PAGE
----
Overthrow

24 12 2009

When I first read in some Indian sacred text that one of the duties of a king is to expand the boundaries of his empire, I couldn’t help think about the destruction that results from the wars that are waged to fulfill that duty. I admit that there are advantages for a unified empire as opposed to small independent provinces like efficient management and use of natural resources, for instance. But how much destruction or violence is justified in the process? I fail to impart any greatness to rulers and conquerors like Akbar and Asoka when I read about or visualize their numerous battles and wars.

The powerful oppressing or controlling the weak is a natural phenomenon we see everywhere – be it a playground or a house or markets or world in general. But of course, the fact that something is omnipresent doesn’t make it right. However much is the temptation of the powerful to dominate and control the weak, they must display certain restraint. The powerful should need to recognize and value the individuality – the right of freedom and independence for everyone. When just morals or ideals don’t work, rules and processes are established and there is a need for an overseeing body to enforce them.

Having been from once-a-British-colony, I perpetually get heated up over all those oppressing and ruling nations. Some argue that India has benefited from its rulers in the form of technology, education etc, but in my opinion the loss they caused by looting the resources and amassing wealth at the expense of the country and its people far outweighs any progress they have brought to India.

It’s not with pride that I admit that I don’t usually follow the world events closely and I have no knowledge whatever about the Gulf War of the nineties or any similar happenings elsewhere. But it’s hard to miss the proceedings of the recent Iraq war. So, when I came across the book “Overthrow” by Stephen Kinzer, which is about the saga of regime change brought by America in foreign nations, I was instantly drawn to it owing to the raise in my curiosity level.

From the book, I came to know in a period of little over a century, America has played indirect and often direct role in overthrowing the governments in 14 nations, starting with Hawaii in 1893 to Iraq in 2003. The author honestly exposes the psychology and motivations of American leaders as well as a nation on the whole. In almost all of these operations, economic and business advantage/benefits played the decisive role. Access to natural resources and markets has been the main motive. Fighting against communism or spread of communism was also claimed as a driving force. Of course the sense of being on top, of being powerful is another significant factor. Other less selfish reasons propagated by America are:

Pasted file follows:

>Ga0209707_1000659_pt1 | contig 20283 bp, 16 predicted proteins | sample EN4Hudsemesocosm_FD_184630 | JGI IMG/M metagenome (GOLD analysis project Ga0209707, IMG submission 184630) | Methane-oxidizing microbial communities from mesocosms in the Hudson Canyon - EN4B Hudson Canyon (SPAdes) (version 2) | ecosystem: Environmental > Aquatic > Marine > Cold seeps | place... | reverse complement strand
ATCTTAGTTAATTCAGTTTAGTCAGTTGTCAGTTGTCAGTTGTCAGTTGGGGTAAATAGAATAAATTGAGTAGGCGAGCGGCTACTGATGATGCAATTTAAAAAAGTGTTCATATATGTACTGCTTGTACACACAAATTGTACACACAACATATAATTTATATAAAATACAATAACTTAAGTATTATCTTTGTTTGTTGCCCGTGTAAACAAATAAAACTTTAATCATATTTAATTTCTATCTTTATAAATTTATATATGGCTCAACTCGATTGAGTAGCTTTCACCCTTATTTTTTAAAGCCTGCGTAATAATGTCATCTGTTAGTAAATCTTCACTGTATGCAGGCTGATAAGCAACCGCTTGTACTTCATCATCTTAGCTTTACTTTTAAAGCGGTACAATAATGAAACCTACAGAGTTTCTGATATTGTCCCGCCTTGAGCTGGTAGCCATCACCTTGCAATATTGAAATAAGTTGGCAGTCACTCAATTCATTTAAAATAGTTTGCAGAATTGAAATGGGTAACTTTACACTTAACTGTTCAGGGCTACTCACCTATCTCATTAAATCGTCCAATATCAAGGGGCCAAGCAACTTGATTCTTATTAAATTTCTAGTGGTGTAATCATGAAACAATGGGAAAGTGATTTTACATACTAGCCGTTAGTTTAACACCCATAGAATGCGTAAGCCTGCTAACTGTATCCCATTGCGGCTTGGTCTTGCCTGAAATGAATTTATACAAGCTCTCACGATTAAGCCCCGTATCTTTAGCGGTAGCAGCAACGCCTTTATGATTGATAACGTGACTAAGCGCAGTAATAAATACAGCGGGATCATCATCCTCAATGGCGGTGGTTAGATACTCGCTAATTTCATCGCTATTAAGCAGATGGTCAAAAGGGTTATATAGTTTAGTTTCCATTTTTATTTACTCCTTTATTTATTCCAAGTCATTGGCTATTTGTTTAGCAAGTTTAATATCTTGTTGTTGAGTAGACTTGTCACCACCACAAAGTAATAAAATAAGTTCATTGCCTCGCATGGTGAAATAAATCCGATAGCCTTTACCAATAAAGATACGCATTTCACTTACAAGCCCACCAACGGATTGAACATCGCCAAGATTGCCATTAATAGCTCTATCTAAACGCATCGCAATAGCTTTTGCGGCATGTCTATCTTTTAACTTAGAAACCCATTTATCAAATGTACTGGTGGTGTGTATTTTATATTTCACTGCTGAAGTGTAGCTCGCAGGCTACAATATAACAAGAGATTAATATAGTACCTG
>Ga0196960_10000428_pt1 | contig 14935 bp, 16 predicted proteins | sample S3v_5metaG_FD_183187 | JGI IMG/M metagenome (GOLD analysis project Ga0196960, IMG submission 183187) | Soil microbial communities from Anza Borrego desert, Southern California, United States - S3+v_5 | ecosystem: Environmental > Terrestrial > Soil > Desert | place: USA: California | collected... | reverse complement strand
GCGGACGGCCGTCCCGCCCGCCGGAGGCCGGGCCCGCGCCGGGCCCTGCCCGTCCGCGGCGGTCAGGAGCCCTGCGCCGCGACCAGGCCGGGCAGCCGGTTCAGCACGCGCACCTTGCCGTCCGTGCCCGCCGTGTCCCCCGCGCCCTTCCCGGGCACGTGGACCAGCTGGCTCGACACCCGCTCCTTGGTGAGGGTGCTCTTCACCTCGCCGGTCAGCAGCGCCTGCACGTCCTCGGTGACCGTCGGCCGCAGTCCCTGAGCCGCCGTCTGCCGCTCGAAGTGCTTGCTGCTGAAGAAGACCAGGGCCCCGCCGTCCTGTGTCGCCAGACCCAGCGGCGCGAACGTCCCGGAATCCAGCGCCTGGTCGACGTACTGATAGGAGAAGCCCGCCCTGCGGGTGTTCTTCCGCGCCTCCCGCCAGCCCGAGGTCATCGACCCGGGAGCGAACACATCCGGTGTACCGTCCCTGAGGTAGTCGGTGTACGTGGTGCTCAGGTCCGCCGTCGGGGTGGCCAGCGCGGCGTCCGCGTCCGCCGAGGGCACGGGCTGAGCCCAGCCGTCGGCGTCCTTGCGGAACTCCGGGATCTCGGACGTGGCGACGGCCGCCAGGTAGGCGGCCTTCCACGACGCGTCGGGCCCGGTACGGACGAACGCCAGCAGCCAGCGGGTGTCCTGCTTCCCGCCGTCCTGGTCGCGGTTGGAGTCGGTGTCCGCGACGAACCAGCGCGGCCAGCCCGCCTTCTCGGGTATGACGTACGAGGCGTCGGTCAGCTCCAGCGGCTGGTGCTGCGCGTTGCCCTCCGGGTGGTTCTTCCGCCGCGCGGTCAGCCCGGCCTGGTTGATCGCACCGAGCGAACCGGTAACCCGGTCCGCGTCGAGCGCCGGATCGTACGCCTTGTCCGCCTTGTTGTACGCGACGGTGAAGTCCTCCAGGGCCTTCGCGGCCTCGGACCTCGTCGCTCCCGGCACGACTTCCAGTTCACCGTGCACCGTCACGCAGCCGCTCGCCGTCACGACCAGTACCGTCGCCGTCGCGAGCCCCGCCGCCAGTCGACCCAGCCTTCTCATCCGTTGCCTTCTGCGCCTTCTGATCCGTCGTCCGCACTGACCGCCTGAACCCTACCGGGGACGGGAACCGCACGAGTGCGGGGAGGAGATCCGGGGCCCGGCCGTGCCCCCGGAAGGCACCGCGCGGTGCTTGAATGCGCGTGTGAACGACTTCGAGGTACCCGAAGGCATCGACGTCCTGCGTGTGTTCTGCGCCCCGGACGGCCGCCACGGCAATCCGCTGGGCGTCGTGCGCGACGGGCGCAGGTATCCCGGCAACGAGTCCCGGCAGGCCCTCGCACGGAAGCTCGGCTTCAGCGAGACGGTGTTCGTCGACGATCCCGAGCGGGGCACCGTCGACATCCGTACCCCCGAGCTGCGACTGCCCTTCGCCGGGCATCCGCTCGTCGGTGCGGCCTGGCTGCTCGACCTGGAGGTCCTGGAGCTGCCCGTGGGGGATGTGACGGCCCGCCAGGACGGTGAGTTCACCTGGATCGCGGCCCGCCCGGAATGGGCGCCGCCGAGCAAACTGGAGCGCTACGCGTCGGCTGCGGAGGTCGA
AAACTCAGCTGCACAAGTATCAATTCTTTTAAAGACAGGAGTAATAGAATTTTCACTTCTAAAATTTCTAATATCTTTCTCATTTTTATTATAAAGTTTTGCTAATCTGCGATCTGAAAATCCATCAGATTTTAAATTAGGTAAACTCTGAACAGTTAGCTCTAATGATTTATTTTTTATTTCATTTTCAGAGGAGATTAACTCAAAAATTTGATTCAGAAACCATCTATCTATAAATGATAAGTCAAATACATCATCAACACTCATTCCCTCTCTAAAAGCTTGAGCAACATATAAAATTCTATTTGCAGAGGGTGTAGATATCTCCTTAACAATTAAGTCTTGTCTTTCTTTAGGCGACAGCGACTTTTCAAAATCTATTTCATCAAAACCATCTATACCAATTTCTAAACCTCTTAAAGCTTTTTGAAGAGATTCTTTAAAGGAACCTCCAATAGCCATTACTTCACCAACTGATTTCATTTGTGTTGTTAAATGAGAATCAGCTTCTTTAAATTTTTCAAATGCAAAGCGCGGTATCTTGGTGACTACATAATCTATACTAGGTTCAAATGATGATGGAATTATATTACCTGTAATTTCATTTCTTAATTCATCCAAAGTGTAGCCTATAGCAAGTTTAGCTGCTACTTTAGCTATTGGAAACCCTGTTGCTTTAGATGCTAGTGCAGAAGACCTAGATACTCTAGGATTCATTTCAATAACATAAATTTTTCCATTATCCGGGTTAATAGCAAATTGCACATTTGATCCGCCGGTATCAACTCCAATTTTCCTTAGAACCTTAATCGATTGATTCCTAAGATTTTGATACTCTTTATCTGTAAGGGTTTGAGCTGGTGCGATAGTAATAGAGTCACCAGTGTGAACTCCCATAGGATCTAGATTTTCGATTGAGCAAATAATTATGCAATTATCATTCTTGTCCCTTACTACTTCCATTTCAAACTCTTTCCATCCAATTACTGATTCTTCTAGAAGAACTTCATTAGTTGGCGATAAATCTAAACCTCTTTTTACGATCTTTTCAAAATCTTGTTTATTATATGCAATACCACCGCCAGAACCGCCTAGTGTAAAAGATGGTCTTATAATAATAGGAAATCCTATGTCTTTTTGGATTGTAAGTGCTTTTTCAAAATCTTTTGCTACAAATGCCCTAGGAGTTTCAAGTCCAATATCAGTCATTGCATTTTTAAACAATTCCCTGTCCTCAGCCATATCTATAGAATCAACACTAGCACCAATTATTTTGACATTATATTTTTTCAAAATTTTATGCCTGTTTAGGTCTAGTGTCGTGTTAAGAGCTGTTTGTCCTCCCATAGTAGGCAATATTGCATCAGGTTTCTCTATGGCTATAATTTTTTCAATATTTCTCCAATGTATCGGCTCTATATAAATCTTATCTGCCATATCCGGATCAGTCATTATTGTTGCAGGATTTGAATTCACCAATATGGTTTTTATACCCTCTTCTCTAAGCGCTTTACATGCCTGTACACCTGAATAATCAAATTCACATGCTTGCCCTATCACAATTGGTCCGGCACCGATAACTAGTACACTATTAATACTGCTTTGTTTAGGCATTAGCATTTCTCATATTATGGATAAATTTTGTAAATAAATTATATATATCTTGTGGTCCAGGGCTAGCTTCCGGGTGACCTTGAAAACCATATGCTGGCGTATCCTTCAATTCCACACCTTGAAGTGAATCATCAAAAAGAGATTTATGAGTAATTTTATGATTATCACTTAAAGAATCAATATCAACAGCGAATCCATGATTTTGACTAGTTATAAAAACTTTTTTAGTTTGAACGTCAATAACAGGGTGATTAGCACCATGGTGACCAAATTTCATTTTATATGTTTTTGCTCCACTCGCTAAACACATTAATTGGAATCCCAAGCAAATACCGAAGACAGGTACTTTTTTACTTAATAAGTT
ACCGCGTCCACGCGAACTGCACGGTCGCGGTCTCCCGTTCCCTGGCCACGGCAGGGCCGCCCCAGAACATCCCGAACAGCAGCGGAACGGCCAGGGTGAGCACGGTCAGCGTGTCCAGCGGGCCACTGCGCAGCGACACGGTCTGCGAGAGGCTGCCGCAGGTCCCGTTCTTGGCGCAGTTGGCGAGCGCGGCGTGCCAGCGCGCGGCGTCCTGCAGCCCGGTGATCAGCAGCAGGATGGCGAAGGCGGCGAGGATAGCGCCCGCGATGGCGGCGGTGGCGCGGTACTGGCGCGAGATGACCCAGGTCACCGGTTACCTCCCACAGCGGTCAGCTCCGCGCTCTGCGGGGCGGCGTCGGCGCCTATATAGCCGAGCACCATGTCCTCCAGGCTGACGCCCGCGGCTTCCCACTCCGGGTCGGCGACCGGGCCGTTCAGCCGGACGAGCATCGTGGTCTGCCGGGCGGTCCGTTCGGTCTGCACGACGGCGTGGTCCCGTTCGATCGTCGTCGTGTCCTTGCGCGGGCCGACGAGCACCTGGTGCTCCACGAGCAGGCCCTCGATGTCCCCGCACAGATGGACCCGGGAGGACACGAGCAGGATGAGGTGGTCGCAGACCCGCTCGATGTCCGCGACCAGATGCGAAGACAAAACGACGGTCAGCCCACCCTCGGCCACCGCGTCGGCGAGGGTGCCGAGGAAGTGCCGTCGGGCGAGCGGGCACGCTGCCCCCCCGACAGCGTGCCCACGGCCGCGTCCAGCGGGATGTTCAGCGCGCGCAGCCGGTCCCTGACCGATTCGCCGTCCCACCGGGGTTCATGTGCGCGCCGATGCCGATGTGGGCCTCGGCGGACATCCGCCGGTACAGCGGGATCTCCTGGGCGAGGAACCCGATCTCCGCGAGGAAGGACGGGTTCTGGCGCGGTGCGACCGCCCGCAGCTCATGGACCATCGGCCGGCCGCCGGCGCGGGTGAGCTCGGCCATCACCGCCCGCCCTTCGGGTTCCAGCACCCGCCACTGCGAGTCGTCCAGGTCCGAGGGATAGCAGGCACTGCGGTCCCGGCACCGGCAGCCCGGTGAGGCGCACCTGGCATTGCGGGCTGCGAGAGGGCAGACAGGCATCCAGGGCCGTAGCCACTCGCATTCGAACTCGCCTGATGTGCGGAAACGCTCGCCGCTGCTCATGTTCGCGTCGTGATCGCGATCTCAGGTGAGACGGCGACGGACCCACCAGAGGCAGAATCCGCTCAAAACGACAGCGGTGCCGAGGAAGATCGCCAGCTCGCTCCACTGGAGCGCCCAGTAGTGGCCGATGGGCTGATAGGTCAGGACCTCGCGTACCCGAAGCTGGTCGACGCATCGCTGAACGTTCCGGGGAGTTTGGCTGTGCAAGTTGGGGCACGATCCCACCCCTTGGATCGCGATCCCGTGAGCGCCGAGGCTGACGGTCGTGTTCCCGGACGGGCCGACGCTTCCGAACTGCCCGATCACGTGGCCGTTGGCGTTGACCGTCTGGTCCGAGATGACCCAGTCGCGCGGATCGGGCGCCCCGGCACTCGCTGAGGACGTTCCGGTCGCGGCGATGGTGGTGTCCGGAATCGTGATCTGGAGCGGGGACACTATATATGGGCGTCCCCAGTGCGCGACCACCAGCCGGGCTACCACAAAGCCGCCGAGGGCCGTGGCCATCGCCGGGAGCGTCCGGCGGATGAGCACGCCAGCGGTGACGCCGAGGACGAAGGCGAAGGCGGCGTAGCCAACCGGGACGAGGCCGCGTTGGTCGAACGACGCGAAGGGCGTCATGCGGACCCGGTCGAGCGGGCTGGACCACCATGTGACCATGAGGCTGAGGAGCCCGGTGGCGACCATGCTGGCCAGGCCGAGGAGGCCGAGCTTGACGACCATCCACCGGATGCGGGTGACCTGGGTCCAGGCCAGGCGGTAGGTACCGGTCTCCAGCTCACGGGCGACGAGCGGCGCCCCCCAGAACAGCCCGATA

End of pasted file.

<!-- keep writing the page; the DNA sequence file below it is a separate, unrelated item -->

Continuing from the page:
• America has a genuine duty to help the citizens of an nation under dictatorship towards achieving freedom
  • America as an advanced nation has a duty to bring less civilized or uncivilized nations into light aka development/civilization
  • America is fighting for the good – of the world at large, against communism and terrorism

Some of the leaders really believed these Good-Samaritan proclamations and so are most of the citizens of America. But if you inspect closely, all these are just a cover to the underlying real motives.

A striking observation made by the author is that almost all of these regime changes eventually caused more damage, both to USA and also the concerned nations. If America hadn’t acted in certain way, hadn’t taken certain decisions at certain times, things would have been lot better. (You’ve got to read the book to learn about them.) And this is because, Stephen opines, that America doesn’t know what to do after it wins a war. He says that the psychology of America isn’t cut for ruling other nations. Unlike the British or French, it typically refuses to take responsibility for the nation it uprooted and bring peace among chaos, to set the path for development, stabilize the nation, and bestow freedom as per its claimed motives. But America is only concerned with the commercial benefits involved and is just content to put in place a pro-American regime. This inappropriateness on part of America has resulted in greater instability, violence and anti-Americanness around the world.

Overthrow gives an astounding description of the events preceding and succeeding these regime change operations, coupled with observations and analyses of notable historians and of course his own conclusions. At some points, I couldn’t help twitch at the aggressiveness, conceitedness of America. Also there is scheming, dishonesty, arrogance and manipulation. It’s a fast paced book with narrations involving spies, intelligent agents, business people, monarchs, military officers, white-house leaders and lot more. A definite five star book.

Here is the list of those 14 nations whose governments America has overthrown in three eras:

Imperial Era:

  • Hawaii
  • Cuba
  • Puerto Rico
  • Philippines
  • Nicaragua
  • Honduras

Cold War Era:

  • Iran
  • Guatemala
  • South Vietnam
  • Chile

Invasion Era:

  • Grenada
  • Panama
  • Afghanistan
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2 responses

28 12 2009
Century « Peek Inside My Mind

[…] by Terri Apter on how to handle in-law relationships. “Freakonomics” was awesome, also was “Overthrow”. “The Accidental Billionaires” and “Games Indians Play” were among the not so amazing […]

3 01 2011
2010 in review « Peek Inside My Mind

[…] Overthrow December 2009 1 comment 4 […]

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